in his slow New England fashion, for our delight'....
July 3rd, 2007  
Del Boy
 
Bulldogg - Re Robert Frost -


Dymock poets

The Dymock poets were a literary group of the early 20th century, who made their home near the Gloucestershire village of Dymock in England. They were Robert Frost, Lascelles Abercrombie, Rupert Brooke, Edward Thomas, Wilfrid Wilson Gibson, and John Drinkwater, some of whom lived near the village in the period between 1911 and 1914. They published their own quarterly, entitled 'New Numbers', containing poems such as Brooke's masterpiece, The Soldier. The First World War resulted in the break-up of the community.

Lascelles Abercrombie, Rupert Brooke, John Drinkwater and Wilfrid Wilson Gibson were contributors to Georgian Poetry. The poetry has fallen out of favour, but at the time was revolutionary, a rebellion against current poetic conventions. It used simple language, and took as its subjects ordinary events and people. Eddie Marsh, the artistic and literary patron, edited the five volumes of Georgian Poetry, and Harold Monro was their publisher.
John Drinkwater had close connections with the Birmingham Repertory Theatre in Station Street, which opened in 1913. He was its first manager, and wrote several plays for the company, mainly historical pieces and light comedies. The Old Rep. is now the home of the British Stage Company.






Are you familiar with this poetry circle pre WW1 in gloucestershire, my area really? Important group incl Brooke and Frost.
Wilfred Gibson was unpublished then, and later wrote in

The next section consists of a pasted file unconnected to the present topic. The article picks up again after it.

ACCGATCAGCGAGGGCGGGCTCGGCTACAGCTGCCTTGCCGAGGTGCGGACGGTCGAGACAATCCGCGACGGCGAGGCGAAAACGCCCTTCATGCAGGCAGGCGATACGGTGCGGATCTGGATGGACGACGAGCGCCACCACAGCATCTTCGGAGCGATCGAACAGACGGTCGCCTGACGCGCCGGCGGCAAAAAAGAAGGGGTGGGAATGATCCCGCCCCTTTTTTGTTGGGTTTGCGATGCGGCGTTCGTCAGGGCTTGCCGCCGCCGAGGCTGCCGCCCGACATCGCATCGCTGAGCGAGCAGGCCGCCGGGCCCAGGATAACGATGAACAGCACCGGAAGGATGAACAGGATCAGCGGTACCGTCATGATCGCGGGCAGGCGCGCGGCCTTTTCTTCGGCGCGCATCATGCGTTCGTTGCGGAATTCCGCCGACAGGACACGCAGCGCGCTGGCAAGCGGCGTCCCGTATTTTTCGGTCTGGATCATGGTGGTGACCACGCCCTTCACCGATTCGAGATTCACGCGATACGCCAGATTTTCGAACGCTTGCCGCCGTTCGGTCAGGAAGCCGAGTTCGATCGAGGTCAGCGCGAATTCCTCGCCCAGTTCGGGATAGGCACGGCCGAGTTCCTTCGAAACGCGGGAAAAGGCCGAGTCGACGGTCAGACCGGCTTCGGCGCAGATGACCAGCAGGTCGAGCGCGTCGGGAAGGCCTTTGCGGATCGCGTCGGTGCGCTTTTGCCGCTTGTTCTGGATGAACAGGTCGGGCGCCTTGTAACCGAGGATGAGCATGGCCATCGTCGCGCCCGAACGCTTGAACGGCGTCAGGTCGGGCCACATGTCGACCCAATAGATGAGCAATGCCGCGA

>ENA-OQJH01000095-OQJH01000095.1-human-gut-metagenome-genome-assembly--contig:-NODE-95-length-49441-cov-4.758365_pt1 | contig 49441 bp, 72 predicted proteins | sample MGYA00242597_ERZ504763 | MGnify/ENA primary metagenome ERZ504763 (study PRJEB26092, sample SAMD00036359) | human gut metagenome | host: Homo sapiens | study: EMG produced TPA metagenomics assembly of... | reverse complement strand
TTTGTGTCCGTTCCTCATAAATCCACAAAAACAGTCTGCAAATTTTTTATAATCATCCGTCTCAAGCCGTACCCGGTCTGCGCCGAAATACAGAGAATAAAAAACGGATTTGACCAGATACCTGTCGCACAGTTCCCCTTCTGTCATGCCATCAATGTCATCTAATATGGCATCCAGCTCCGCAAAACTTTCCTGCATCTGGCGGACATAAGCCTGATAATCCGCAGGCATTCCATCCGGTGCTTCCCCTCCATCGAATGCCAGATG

'The Golden Room' -

...... in the lamplight
We talked and laughed, but for the most part listened,
While Robert frost kept on and on and on,
in his slow New England fashion, for our delight'....
July 3rd, 2007  
KJ
 
 
I don't know if God lives in a temple or church
in a synagogue, cathedral or mosque.
In my heart I feel - God's existence is real
by His love for the child that is lost

Mortars rain down on village and town;
assault troops then even the score.
Not many survive - one or two are alive
those wee orphans - the children of war

Again and again brave men
gather up those who remain;
taking them to the rear away from the fear
from the death, the suffering, the pain

From a bombed out shack, it's door burned black,
came a wailing, a loud crying sound
by a wall made of sod was a wee child of God
a miracle baby was found.

In the midst of the smoke, tough peacekeepers joke
whilst holding back tears, rage and fear.
And in the canteen, those things they have seen
are flashed back o'er pitchers of beer.

I can't say if God lives in a temple or church
in a synagogue, cathedral or mosque, but
He lives in the foxhole, the bunker, the trench
Good Shepherd to the child that is lost.

©Copyright 2002 by Billy Willbond
July 4th, 2007  
Del Boy
 
really like that Willbond poem. great.